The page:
Title: A cross-diagnostic validation of an instrument measuring participation in everyday occupations : the Occupational Gaps Questionnaire (OGQ)
Authors : Eriksson, Gunilla
Tham, Kerstin
Kottorp, Anders Börje Mauritz
Published in : Scandinavian Journal of Occupational Therapy
Volume(Issue) : 20
Issue : 2
Pages : 152
Pages to: 160
Publisher / Ed. Institution : Taylor & Francis
Issue Date: Dec-2012
License (according to publishing contract) : Licence according to publishing contract
Type of review: Peer review (Publication)
Language : English
Subjects : Anxiety disorders; Brain concussion; Brain injuries; Occupational therapy; Principal component analysis; Psychometrics; Stroke rehabilitation
Subject (DDC) : 615.8515: Occupational therapy
Abstract: The aim of this study was to validate the Occupational Gaps Questionnaire (OGQ) when used in samples of people with acquired brain injuries (ABI), stroke, stress-related disorders, concussion, and persons receiving rehabilitation after ABI to investigate whether the OGQ could be used as a generic scale. A total of 601 individuals answered the OGQ at various time points after illness/injury. A Rasch analysis was performed on the data to evaluate evidence of internal scale validity and person response validity, and the capability of the OGQ to separate people into different levels of participation in everyday occupations. The results provided evidence that the OGQ is a valid measure across different diagnostic groups. A generic version of the OGQ can separate at least two levels of perceived occupational gaps and is therefore recommended as a screening tool to be used by occupational therapists working with different diagnostic groups.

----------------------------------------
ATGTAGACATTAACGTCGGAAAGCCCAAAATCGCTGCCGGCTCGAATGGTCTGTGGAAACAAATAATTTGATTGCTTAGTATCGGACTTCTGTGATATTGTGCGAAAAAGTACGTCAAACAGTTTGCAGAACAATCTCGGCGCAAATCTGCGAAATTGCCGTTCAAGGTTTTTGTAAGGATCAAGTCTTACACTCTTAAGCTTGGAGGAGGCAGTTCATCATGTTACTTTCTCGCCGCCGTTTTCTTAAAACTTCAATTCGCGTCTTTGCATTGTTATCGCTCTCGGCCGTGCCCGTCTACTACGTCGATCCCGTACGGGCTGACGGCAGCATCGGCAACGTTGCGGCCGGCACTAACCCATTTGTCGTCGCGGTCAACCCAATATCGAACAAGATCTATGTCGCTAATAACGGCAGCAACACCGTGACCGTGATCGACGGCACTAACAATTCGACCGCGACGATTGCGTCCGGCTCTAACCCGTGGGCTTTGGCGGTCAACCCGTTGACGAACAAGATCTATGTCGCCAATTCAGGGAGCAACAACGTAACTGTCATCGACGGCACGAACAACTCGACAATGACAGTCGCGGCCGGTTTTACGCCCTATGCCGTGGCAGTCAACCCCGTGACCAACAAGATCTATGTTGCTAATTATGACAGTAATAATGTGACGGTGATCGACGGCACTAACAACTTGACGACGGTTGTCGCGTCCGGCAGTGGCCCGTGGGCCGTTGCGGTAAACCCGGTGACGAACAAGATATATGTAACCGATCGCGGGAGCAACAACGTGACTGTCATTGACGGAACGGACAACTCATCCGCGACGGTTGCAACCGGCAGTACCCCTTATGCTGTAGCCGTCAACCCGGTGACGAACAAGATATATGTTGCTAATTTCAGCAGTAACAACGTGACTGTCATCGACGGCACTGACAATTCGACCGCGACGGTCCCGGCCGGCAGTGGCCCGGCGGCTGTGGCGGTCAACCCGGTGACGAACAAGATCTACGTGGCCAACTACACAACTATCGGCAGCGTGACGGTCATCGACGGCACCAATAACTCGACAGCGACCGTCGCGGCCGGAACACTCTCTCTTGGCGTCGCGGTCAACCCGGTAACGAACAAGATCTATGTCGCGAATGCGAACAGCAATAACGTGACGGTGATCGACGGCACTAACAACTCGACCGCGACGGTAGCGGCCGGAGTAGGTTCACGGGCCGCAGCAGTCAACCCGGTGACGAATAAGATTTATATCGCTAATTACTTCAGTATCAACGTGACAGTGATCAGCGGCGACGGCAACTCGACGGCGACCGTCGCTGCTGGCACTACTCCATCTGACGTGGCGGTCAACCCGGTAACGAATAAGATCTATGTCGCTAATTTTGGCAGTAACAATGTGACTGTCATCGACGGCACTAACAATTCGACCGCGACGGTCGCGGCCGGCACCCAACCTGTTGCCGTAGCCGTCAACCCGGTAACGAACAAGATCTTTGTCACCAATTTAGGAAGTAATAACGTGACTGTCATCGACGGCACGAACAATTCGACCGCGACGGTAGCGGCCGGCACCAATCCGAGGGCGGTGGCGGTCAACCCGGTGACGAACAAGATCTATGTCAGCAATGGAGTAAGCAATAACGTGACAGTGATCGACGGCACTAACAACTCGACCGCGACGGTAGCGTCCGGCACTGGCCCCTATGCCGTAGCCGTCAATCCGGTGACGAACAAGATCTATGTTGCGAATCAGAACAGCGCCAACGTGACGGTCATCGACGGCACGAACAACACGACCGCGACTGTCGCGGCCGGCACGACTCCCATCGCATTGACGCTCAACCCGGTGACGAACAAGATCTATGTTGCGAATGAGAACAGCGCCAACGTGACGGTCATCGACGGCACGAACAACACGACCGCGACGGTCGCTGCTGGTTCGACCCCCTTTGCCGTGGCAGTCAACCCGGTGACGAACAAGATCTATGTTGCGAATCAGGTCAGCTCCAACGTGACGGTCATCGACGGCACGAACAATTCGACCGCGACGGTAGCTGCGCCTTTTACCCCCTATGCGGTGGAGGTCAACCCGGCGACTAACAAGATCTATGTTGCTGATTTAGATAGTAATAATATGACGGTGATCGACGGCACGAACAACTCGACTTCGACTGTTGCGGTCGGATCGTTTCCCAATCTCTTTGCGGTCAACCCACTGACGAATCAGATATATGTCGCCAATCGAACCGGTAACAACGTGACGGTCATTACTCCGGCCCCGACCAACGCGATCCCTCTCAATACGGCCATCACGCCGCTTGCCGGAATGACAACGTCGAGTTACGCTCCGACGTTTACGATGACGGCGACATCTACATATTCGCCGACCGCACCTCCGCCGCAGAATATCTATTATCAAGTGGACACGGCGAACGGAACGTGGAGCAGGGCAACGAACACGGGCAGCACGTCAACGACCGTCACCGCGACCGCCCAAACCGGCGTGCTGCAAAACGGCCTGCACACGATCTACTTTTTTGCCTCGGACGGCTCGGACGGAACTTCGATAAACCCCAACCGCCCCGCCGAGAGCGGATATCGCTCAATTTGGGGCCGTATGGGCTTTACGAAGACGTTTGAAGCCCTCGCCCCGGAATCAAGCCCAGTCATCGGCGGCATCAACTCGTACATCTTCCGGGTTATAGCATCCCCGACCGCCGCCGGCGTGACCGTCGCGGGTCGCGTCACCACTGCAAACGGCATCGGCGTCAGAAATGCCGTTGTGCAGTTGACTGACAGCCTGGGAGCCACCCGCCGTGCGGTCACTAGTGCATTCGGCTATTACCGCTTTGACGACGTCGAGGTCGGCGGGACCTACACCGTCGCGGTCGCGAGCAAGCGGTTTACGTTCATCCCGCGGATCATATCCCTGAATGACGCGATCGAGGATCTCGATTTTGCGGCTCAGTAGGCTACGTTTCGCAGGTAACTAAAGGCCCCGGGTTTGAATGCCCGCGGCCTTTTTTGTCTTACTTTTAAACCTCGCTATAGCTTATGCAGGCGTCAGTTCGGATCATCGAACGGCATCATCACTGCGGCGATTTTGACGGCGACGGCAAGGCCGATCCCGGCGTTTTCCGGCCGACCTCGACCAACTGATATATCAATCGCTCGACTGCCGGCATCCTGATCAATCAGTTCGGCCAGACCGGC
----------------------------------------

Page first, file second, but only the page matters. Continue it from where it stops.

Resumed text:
Departement: Gesundheit
Organisational Unit: Institute of Occupational Therapy (IER)
Publication type: Article in scientific Journal
DOI : 10.3109/11038128.2012.749944
ISSN: 1103-8128
1651-2014
URI: https://digitalcollection.zhaw.ch/handle/11475/8402
Appears in Collections:Publikationen Gesundheit

Files in This Item:
There are no files associated with this item.


Items in DSpace are protected by copyright, with all rights reserved, unless otherwise indicated.